Sunday, June 22, 2008

Make the Most of a "Gap Year"

Not long ago, taking a "gap year" between high school graduation and college was considered a euphemism for slacking off and postponing a young person's entry into the "real world". But recently, with increasing numbers of prestigious colleges and universities coming out in favor of gap years for some students (and even, as in the case of Princeton, creating "bridge" programs to help students gain valuable life experience before entering higher education), the option of pursing a productive year of experience between high school and college is not just acceptable, it's attractive.

Of course, the purpose of a gap year isn't to catch up on soap operas or perfect your gaming skills. A gap year is an opportunity to learn, grow and enrich your life. If planned and executed properly, it can even make you a more desirable and ultimately successful student. So how do you make the most of a gap year?

  • Get into college first. Most colleges will allow you to defer entrance for one year after acceptance. While it's certainly possible to complete applications, etc. while you're pursuing your gap year, it can be challenging to do the paperwork, especially if you plan to be in another country. Plus, who wants to fill up a gap year with completing applications?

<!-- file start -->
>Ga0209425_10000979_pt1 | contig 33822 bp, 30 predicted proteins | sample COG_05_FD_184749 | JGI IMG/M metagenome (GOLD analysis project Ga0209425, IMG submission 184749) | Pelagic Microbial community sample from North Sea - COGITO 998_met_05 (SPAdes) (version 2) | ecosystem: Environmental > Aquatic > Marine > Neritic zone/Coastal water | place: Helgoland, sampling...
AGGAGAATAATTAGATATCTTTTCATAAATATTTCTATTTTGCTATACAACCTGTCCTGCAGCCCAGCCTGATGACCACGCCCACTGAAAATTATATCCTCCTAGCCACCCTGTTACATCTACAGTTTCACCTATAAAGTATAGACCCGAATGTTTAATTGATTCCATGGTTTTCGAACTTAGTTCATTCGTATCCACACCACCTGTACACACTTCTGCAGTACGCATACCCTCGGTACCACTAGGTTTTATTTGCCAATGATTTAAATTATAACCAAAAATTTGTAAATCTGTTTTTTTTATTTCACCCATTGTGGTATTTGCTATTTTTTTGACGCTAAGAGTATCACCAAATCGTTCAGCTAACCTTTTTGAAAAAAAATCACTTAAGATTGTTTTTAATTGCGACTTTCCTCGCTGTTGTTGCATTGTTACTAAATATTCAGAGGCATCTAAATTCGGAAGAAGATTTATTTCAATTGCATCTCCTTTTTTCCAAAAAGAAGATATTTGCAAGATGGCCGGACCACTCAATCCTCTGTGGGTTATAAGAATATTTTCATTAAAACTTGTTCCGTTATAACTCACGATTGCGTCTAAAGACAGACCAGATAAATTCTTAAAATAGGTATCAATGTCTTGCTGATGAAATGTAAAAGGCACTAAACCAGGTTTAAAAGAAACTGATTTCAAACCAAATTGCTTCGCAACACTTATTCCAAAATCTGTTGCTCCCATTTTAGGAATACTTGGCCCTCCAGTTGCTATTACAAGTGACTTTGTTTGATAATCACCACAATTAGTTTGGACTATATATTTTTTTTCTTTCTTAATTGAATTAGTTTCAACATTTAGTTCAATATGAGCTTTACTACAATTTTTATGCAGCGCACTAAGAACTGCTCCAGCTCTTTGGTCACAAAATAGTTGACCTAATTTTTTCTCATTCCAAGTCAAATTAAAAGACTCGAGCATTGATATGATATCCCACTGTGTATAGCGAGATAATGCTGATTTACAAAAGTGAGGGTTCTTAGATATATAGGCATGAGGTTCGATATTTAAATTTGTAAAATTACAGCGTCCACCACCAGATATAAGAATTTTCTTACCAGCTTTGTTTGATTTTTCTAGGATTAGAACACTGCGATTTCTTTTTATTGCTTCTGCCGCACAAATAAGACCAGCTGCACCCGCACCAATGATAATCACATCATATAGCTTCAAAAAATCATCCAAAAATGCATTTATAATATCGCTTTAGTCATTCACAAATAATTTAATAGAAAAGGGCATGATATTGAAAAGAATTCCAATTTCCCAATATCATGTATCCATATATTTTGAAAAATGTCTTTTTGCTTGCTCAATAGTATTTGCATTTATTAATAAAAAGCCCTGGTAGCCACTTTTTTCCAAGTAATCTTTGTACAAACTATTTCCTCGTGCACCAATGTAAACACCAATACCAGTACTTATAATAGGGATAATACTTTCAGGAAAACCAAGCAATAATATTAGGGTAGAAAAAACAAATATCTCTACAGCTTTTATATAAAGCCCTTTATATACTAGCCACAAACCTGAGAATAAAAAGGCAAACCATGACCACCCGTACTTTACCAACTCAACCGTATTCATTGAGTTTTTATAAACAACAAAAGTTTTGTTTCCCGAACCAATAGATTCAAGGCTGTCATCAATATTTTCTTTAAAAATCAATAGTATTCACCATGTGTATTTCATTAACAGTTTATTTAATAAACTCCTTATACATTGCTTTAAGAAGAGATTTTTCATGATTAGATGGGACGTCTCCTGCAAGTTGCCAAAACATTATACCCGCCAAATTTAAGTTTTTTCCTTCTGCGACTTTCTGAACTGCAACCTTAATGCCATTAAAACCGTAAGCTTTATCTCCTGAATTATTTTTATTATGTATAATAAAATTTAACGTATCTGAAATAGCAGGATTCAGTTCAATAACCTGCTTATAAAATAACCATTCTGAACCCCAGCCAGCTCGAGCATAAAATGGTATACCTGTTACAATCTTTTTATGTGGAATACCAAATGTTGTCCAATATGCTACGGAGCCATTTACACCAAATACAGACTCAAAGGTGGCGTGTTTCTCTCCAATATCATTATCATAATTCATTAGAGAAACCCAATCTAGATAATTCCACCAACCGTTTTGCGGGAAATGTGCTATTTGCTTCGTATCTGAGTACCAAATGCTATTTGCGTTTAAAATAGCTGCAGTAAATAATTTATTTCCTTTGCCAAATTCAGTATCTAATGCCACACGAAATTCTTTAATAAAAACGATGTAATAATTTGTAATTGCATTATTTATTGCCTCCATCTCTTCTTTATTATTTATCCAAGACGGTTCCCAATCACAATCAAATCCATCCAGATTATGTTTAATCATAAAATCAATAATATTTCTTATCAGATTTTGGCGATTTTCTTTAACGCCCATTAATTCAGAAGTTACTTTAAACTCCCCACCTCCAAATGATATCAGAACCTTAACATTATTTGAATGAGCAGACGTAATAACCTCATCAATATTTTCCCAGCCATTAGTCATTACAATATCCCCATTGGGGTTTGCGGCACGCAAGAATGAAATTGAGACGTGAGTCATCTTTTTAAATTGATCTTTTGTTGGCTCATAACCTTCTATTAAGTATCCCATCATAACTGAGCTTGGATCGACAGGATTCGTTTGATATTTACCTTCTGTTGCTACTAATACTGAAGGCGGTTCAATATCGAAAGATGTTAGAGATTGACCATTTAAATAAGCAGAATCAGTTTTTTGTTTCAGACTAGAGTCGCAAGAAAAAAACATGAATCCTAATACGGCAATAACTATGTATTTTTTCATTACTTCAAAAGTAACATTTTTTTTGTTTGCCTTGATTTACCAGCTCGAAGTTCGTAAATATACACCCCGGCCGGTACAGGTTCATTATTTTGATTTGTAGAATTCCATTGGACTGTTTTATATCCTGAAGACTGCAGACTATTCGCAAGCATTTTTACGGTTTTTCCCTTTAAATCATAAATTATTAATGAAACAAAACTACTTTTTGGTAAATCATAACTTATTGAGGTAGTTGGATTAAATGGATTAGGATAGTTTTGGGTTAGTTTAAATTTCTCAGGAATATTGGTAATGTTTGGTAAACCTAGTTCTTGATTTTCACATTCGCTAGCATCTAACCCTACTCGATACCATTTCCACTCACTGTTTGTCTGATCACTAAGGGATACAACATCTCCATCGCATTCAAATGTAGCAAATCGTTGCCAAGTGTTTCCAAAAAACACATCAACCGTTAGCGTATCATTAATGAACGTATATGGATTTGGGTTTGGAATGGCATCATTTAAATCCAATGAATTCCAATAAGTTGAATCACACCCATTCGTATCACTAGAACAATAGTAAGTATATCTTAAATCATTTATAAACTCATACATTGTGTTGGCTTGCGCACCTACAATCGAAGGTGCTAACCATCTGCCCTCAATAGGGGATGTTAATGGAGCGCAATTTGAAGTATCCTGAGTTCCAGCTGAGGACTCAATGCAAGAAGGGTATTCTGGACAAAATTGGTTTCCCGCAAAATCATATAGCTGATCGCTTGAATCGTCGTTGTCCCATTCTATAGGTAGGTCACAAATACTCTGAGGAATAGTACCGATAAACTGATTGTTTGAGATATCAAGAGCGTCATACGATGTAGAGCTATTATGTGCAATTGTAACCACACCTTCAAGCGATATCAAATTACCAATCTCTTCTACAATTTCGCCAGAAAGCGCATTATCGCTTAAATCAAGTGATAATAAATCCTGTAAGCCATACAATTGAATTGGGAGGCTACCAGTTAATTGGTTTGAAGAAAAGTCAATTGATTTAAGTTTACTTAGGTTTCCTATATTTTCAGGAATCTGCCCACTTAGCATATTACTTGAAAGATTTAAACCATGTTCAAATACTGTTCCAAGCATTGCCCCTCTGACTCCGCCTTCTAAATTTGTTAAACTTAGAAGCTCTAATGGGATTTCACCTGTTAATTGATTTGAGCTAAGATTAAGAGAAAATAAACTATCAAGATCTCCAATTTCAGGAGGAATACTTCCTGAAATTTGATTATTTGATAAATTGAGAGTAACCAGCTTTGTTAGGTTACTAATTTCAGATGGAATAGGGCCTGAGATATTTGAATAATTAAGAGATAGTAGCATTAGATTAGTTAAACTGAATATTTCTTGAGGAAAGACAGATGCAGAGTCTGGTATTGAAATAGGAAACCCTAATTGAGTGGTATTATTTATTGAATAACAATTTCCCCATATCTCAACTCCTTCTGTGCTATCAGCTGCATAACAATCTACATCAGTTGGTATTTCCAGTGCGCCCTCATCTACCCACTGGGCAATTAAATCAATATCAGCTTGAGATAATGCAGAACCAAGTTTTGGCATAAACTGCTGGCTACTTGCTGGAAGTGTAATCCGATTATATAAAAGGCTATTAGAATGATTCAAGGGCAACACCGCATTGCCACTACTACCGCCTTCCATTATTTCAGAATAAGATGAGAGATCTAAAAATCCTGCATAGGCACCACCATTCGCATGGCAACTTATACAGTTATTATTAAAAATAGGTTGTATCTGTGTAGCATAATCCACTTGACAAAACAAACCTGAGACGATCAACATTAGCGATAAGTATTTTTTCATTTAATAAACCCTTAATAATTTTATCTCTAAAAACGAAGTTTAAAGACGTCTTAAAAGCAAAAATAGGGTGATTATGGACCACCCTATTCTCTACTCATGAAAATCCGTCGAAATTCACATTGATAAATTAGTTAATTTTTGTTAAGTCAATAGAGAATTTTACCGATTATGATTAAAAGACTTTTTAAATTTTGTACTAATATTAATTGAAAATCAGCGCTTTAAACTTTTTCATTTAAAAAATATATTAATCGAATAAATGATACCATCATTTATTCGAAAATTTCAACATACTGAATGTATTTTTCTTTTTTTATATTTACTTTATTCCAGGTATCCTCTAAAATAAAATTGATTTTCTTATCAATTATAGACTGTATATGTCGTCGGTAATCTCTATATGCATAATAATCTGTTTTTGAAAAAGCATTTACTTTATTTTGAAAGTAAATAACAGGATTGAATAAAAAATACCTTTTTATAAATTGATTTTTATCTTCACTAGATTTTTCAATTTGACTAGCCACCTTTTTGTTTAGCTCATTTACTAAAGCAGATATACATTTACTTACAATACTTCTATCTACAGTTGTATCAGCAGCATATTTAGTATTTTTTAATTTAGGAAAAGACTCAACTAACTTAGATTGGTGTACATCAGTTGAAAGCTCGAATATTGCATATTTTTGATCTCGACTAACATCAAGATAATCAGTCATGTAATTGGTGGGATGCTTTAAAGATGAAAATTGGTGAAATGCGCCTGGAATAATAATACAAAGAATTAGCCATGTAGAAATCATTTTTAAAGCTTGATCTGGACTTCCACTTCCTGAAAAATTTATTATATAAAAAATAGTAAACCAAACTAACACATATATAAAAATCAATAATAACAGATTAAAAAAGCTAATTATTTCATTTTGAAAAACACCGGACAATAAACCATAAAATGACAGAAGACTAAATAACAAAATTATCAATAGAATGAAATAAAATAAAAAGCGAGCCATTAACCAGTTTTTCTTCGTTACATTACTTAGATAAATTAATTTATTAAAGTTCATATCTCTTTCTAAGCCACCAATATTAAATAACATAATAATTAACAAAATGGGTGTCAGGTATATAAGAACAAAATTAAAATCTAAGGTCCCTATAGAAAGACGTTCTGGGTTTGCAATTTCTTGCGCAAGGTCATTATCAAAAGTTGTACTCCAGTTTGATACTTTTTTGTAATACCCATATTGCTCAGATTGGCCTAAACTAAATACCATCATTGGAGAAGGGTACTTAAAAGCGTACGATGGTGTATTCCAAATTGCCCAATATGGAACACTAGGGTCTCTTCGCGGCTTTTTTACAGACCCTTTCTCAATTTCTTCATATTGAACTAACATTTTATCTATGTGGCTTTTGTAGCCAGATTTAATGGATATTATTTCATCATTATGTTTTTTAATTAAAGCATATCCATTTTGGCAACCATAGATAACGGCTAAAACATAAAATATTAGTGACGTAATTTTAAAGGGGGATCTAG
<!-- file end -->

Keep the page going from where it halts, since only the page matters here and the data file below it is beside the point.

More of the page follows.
• Do your research. There are numerous reputable programs in which you can participate during your gap year. Find one that meets your interests, then check it out thoroughly. If necessary, hire a consultant to help you plan a rewarding year.
  • Create a plan and stick to it. Without a plan, it's easy to get derailed. Build a time line and set goals for yourself.
  • Take care of the details. Most of your friends are probably heading off to college, creating a social void in your life. Be sure to provide yourself with opportunities to socialize and network. And don't overlook the mundane considerations such as health insurance; without coverage through your parents or college, you may need to buy private insurance.
  • Pause and reflect. As you progress through your gap year, take time regularly to consider if the year is meeting your goals and expectations; if not, create a strategy to get back on track.
  • Live it up! If you've planned effectively, this will be a year you'll remember and reaps the benefits of for the rest of your life. Carpe diem!